Welcome back! Today on Shitbox Showdown, we’re deep in the rust belt looking at two unusual pickup trucks that both need some significant rust repair. Which one is more worth the effort is up to you, but first, let’s settle up on Friday’s Cadillacs:
Well now, that is actually a surprise. I expected it to go the other way. Several commenters thought the ute might actually be an old funeral flower car, but I have my doubts. It looks too rough around the edges, and I can’t imagine a funeral home wanting such a specialized vehicle in white with a red interior and roof. Seems too garish, too disrespectful. I’m pretty sure it was a homebuilt job.
Oh well, whatever. It lost. Moving on. Today’s choices are both unusual unibody pickups (well, one kinda is; we’ll get to that in a minute) and both are in need of a good welder to put them right. The good news is that they’re both mechanically sound, and complete, so once the rust repair is done, they should be good to go. Neither one was exactly a rousing sales success, but both have a bit of a following now, and I imagine the right person would jump at the chance to fix up either of these. Are they worth it to you? Let’s find out.
Engine/drivetrain: 2.2 liter overhead cam inline 4, four-speed manual, FWD
Location: Dayton, OH
Odometer reading: 75,000 miles
Runs/drives? It’s complicated
I’ve never quite understood why this car exists. Dodge already had a perfectly good captive-import pickup in the Ram 50. This Mitsubishi in disguise was a traditional body-on-frame truck, available with 4WD, so why bother making a front-drive-only truck out of your compact sports coupe? Don’t get me wrong; I’m glad Dodge did just that, because Rampages (and Plymouth Scamps) are cool little trucks. I just don’t understand the thought process.
The Omni 024 on which the Rampage is based came standard with a 1.7 liter engine from Volkswagen. By 1982, when the Rampage came out, Chrysler had shoehorned in the K-car’s 2.2 liter engine, and this was the standard engine in the Rampage. It still wasn’t a ton of power – 84 horsepower – but every little bit helps. The 2.2 had legs; it lasted well into the ’90s and powered pretty much all of Chrysler’s lineup at one time or another.
The 2.2 in this Rampage runs well, with a new carb and some other recent work. At the moment, the truck isn’t drivable because there’s no gas tank installed. The old one was rusted out; a new one is included. Lots of other patch panels are also included. Think of it as a big model kit, except you have to weld the parts together instead of using some vaguely citrusy-smelling glue. It is missing its rear window, and that might be a little hard to find. It also needs brake lines and the load-sensing valve for the rear brakes; apparently they’re rusted out too.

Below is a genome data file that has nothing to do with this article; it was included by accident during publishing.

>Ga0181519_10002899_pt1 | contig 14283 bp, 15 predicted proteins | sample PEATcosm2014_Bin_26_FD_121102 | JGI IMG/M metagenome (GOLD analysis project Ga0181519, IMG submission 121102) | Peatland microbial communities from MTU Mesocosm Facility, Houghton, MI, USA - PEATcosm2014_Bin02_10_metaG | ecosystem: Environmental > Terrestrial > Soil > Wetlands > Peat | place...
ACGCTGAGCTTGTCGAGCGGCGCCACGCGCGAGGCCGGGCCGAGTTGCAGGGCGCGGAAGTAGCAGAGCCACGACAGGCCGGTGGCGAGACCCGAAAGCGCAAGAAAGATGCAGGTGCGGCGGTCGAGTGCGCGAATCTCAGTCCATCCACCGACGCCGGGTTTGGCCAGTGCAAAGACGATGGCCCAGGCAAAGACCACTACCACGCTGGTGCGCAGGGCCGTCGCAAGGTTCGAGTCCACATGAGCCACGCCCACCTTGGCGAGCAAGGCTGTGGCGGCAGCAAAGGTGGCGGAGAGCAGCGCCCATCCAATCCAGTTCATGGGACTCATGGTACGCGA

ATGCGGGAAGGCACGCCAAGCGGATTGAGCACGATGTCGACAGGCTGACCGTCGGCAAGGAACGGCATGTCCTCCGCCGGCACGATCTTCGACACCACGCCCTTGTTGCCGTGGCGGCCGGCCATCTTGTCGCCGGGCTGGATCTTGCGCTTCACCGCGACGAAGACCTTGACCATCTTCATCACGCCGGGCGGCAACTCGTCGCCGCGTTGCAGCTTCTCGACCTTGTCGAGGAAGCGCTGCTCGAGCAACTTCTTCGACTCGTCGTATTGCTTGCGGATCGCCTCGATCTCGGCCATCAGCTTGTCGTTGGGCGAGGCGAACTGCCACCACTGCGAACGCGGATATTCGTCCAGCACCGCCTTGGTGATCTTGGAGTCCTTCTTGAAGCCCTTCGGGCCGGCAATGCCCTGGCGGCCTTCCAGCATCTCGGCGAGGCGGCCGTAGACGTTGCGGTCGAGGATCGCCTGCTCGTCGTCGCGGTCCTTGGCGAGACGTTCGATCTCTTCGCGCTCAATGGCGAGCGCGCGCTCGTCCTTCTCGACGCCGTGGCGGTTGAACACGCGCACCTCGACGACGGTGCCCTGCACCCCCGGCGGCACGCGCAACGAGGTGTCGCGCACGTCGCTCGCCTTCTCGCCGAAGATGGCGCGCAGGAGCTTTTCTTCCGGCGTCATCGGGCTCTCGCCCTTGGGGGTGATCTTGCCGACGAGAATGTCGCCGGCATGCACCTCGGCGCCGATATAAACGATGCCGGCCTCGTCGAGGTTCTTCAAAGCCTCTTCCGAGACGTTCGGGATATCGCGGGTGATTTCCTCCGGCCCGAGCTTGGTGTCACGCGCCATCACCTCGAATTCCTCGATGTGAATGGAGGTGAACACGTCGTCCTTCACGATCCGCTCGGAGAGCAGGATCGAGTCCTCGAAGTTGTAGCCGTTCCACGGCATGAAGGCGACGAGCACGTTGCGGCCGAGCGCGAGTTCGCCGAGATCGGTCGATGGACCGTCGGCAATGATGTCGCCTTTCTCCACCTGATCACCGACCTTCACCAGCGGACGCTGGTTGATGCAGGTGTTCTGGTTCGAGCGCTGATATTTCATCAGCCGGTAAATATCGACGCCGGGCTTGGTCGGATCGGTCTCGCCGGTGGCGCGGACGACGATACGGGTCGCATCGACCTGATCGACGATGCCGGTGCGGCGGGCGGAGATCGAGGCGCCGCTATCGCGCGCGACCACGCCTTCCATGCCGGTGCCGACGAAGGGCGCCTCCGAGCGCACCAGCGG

In addition to he rust repair panels, the seller is including two extra sets of factory wheels, another complete interior, and a bunch of other parts. With as rare as these things are, you could probably sell some of that to offset the cost of fixing it up.
Engine/drivetrain: 4.0 liter overhead valve inline 6, four-speed automatic, part-time 4WD
Location: Door County, WI
Odometer reading: 39,000 miles
Runs/drives? Yes, but…
Most trucks are built on a separate frame, and the bed and cab both bolt to that frame. The SUV variant is built in the same way, except the separate cab and bed are replaced by a one-piece body, but it’s still attached to a frame. But the Jeep Cherokee was designed from the start as an SUV, with a “unibody” design – there’s no separate frame. This complicated things when Jeep wanted to make a pickup truck based on the Cherokee. Jeep engineers had to add a chunk of traditional frame onto the back, so there was a place to attach a bed. The junction between unibody and rear frame is a well-known rust spot on these trucks – and it’s exactly where this one has decided to crack. [Ed note: I’d still rock it. -DT].
This Comanche spent its life in possibly the most selfless role we ask of trucks: a plow truck. More than that, a plow truck in northern Wisconsin. While the rest of us hunker down and watch the snow fall with our hot chocolate, these unsung heroes clear away the mess, moving the snow aside so we can go about our business. Obviously this little truck wasn’t a municipal truck; more likely privately-owned by someone contracted to take care of parking lots and such.
The upside of this harsh life is that this truck has hardly any miles on it, the odometer reads 39,000 and the seller says it’s original. Of course, the bulk of those miles were spent pushing a heavy steel blade along the ground at five miles an hour in brutally cold temperatures, so it’s not like they were easy miles. Still, the seller says it runs and drives beautifully, except that it’s about to break in two.
Repair on the frame is possible, if you know what you’re doing, and stiffeners are available to shore up the repair. It’s not going to be easy to erase thirty-two Wisconsin winters from the underside of this truck, but it could be done. There weren’t many Comanches around to begin with, and fewer still now; I guess the question is how badly do you want to save this one?
Rust repair isn’t everyone’s bag, I know. I hate it, myself. But I know some folks like the challenge of it, and being able to cut out an old rotten section of metal and weld in a new one is kind of like having a superpower. Someone with the talent could save either of these trucks. If you are that person, where are you going to direct your efforts?
(Image credits: Craigslist sellers)